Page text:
Back to Annual Meeting
Nipple-Sparing Mastectomy in Patients with a History of Reduction Mammaplasty or Mastopexy: an Updated Experience Demonstrating its Safety
Michael Alperovich, MD1, Mihye Choi, MD1, Neil Tanna, MD, MBA2, Fares Samra, MD3, Keith M. Blechman, MD4, Diego Ayo, MD1, Richard L. Shapiro, MD1, Amber A. Guth, MD1, Deborah M. Axelrod, MD1, Nolan S. Karp, MD1.
1New York University Medical Center, New York, NY, USA, 2North Shore - Long Island Jewish Health System, Manhasset, NY, USA, 3University of Pennsylvania Health System, Philadelphia, PA, USA, 4MD Anderson Cancer Center, Houston, TX, USA.
BACKGROUND: Nipple-sparing mastectomy has gained popularity, but the question remains whether it can be offered safely to women with prior history of reduction mammaplasty or mastopexy. Significant breast surgery in the past may have an increased theoretical risk to the nipple-areolar complex and mastectomy flap viability. Presented is our updated experience with offering nipple-sparing mastectomy to this patient population.
METHODS: Patients at our institution who had reduction mammaplasty or mastopexy prior to nipple-sparing mastectomy were identified and their records reviewed. Outcomes measured include nipple-areolar complex viability, mastectomy flap necrosis, infection, cancer in the nipple-areolar complex and breast cancer recurrence.
RESULTS: The records of our nipple-sparing mastectomy patients from 2006 through 2012 were reviewed. We present eleven patients (n=19 breasts) who underwent nipple-sparing mastectomy following reduction mammaplasty or mastopexy. Seventeen breasts had reduction mammaplasties while the remaining two had mastopexies. In all cases, reduction mammaplasty or mastopexy were in the patient’s surgical history and not performed as part of a planned two stage nipple-sparing mastectomy procedure.
The mean age of the patients was 47.5 and the mean BMI was 27.6. None of the patients in this subset were diabetic, and one patient was a smoker. Twelve breasts had therapeutic resections, and seven were for prophylactic indications. Average time elapsed between reduction mammaplasty or mastopexy and nipple-sparing mastectomy was 104.3 months (range, 33 days to 40 years).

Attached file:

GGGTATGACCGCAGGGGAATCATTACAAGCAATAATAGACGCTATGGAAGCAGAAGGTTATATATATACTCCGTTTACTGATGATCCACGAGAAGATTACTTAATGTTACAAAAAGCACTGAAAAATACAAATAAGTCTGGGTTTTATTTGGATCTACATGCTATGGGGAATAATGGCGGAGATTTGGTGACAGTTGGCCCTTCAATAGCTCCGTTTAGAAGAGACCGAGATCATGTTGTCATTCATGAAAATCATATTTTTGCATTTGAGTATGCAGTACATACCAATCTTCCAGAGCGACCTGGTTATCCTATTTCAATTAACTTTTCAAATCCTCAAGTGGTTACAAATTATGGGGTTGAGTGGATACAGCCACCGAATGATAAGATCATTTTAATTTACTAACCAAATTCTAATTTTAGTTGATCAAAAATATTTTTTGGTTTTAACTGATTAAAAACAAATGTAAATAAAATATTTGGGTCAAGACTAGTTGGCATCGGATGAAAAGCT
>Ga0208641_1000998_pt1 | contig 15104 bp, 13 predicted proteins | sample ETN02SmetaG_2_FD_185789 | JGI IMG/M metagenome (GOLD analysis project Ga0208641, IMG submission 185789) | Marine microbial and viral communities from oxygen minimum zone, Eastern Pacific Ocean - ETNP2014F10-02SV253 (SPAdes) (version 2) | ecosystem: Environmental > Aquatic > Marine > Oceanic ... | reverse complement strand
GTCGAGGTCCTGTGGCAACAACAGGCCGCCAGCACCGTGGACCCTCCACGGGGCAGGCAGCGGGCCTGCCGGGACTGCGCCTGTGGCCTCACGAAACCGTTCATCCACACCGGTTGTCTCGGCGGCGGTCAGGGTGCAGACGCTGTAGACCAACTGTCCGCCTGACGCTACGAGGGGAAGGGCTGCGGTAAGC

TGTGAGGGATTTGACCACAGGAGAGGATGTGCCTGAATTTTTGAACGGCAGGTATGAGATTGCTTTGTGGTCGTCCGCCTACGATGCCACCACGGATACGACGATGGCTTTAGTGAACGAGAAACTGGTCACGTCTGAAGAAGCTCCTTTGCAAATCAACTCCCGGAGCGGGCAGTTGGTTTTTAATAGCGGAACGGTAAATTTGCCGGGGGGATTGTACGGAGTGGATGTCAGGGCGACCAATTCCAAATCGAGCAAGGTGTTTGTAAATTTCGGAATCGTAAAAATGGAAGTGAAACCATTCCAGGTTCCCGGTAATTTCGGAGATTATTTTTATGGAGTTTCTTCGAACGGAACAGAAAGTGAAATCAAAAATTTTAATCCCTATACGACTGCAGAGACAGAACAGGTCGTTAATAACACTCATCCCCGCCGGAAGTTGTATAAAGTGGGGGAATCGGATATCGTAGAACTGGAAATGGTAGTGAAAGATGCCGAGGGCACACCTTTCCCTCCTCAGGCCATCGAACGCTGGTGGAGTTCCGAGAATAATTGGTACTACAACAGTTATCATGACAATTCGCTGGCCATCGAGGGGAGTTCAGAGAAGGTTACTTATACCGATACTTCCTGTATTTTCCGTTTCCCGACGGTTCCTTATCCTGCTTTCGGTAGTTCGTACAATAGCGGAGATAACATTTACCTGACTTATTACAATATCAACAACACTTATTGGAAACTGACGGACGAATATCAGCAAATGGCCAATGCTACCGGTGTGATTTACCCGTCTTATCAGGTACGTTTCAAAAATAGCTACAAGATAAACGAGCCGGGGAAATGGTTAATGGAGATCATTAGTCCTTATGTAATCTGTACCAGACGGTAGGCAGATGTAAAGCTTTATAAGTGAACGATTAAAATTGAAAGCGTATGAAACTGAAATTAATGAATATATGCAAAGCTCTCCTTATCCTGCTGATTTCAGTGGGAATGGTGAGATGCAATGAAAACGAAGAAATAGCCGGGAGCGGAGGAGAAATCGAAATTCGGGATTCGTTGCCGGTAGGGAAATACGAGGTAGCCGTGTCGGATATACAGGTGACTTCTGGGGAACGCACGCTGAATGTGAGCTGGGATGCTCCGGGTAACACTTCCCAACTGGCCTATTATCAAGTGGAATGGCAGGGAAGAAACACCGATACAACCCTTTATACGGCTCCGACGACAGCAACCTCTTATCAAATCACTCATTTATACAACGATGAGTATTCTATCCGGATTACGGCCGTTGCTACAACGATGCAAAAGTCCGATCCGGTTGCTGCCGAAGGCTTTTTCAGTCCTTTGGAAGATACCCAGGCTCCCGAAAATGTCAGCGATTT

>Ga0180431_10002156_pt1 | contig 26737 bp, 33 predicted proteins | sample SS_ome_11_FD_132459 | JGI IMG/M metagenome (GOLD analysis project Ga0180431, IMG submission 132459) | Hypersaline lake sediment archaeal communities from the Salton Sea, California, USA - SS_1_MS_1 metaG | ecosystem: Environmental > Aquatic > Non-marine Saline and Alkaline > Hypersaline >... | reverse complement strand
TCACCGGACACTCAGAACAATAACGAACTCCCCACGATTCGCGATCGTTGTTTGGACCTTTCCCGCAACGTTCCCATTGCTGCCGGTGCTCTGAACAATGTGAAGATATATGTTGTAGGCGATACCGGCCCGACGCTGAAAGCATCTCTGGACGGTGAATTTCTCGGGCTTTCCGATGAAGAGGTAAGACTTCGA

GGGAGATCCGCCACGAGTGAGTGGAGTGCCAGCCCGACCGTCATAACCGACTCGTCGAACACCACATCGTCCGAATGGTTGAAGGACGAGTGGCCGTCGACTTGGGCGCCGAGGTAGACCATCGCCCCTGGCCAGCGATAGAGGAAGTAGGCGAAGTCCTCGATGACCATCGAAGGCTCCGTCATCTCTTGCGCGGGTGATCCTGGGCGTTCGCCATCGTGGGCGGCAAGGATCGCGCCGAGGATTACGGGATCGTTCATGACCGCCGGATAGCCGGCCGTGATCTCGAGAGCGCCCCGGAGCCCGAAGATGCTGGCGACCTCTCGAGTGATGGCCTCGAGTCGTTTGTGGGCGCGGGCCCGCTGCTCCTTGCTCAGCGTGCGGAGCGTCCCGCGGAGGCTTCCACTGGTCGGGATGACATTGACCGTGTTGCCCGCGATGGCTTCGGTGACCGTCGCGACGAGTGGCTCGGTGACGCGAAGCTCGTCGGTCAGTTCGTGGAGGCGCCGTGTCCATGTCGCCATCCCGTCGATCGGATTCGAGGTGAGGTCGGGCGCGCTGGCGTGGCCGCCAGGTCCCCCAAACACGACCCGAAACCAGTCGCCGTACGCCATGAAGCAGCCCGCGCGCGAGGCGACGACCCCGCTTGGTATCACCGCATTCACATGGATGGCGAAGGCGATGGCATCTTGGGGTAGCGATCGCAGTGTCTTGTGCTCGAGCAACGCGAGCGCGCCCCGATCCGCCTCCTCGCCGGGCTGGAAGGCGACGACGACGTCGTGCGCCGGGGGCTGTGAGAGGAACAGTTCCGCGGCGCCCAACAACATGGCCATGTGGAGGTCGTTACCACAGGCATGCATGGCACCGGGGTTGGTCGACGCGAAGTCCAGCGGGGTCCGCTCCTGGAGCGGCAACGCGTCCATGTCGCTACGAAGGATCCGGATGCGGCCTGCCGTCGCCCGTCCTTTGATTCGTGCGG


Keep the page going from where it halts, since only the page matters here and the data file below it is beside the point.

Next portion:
Fourteen patients were reconstructed immediately with tissue expanders, one with a latissimus dorsi flap with immediate implant and four with immediate transverse rectus abdominis myocutaneous free flaps. Prior reduction mammaplasty or mastopexy incisions were used in all cases.
Complications included one hematoma requiring evacuation, one breast with mastectomy flap necrosis, and one displaced implant requiring revision. There were no positive subareolar biopsies. Nipple viability complications included a partial necrosis rate of 15.8% with no cases of complete necrosis. Mean follow-up time was 14.5 months.
CONCLUSIONS: Our updated experience demonstrates that the outcomes of nipple-sparing mastectomy in patients with a history of reduction mammaplasty or mastopexy are comparable to the standards for patients who undergo nipple-sparing mastectomy alone. Patients presenting for mastectomy and reconstruction can be offered nipple-sparing mastectomy despite significant breast surgery in the past.
Back to Annual Meeting